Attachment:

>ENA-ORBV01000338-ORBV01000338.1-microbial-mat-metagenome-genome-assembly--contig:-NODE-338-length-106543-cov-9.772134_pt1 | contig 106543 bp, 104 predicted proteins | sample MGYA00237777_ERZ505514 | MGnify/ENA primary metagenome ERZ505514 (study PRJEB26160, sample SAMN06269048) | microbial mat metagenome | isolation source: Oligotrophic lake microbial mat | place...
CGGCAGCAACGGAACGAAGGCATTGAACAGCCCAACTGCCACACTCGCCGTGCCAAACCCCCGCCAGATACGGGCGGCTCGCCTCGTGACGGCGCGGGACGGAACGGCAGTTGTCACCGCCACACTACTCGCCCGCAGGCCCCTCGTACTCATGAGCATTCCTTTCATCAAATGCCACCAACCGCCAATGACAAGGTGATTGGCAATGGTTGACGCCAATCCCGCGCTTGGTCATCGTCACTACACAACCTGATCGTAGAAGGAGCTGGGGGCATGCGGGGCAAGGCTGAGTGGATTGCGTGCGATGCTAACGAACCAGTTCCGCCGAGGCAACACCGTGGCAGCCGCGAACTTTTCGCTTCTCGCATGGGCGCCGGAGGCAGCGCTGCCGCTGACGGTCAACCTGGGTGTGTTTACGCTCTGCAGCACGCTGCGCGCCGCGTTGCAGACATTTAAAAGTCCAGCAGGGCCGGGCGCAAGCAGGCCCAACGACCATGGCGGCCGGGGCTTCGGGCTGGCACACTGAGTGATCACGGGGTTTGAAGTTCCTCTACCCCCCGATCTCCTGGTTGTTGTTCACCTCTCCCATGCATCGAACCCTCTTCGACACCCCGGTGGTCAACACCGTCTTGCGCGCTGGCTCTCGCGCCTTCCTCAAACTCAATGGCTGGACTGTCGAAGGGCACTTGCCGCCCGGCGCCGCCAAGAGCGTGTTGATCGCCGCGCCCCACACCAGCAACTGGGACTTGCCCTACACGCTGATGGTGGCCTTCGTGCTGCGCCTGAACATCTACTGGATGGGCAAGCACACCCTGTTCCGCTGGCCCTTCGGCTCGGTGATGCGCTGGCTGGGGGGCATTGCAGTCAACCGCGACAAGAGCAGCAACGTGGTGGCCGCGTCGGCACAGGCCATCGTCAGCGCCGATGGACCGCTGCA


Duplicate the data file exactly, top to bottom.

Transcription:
>ENA-ORBV01000338-ORBV01000338.1-microbial-mat-metagenome-genome-assembly--contig:-NODE-338-length-106543-cov-9.772134_pt1 | contig 106543 bp, 104 predicted proteins | sample MGYA00237777_ERZ505514 | MGnify/ENA primary metagenome ERZ505514 (study PRJEB26160, sample SAMN06269048) | microbial mat metagenome | isolation source: Oligotrophic lake microbial mat | place...
CGGCAGCAACGGAACGAAGGCATTGAACAGCCCAACTGCCACACTCGCCGTGCCAAACCCCCGCCAGATACGGGCGGCTCGCCTCGTGACGGCGCGGGACGGAACGGCAGTTGTCACCGCCACACTACTCGCCCGCAGGCCCCTCGTACTCATGAGCATTCCTTTCATCAAATGCCACCAACCGCCAATGACAAGGTGATTGGCAATGGTTGACGCCAATCCCGCGCTTGGTCATCGTCACTACACAACCTGATCGTAGAAGGAGCTGGGGGCATGCGGGGCAAGGCTGAGTGGATTGCGTGCGATGCTAACGAACCAGTTCCGCCGAGGCAACACCGTGGCAGCCGCGAACTTTTCGCTTCTCGCATGGGCGCCGGAGGCAGCGCTGCCGCTGACGGTCAACCTGGGTGTGTTTACGCTCTGCAGCACGCTGCGCGCCGCGTTGCAGACATTTAAAAGTCCAGCAGGGCCGGGCGCAAGCAGGCCCAACGACCATGGCGGCCGGGGCTTCGGGCTGGCACACTGAGTGATCACGGGGTTTGAAGTTCCTCTACCCCCCGATCTCCTGGTTGTTGTTCACCTCTCCCATGCATCGAACCCTCTTCGACACCCCGGTGGTCAACACCGTCTTGCGCGCTGGCTCTCGCGCCTTCCTCAAACTCAATGGCTGGACTGTCGAAGGGCACTTGCCGCCCGGCGCCGCCAAGAGCGTGTTGATCGCCGCGCCCCACACCAGCAACTGGGACTTGCCCTACACGCTGATGGTGGCCTTCGTGCTGCGCCTGAACATCTACTGGATGGGCAAGCACACCCTGTTCCGCTGGCCCTTCGGCTCGGTGATGCGCTGGCTGGGGGGCATTGCAGTCAACCGCGACAAGAGCAGCAACGTGGTGGCCGCGTCGGCACAGGCCATCGTCAGCGCCGATGGACCGCTGCA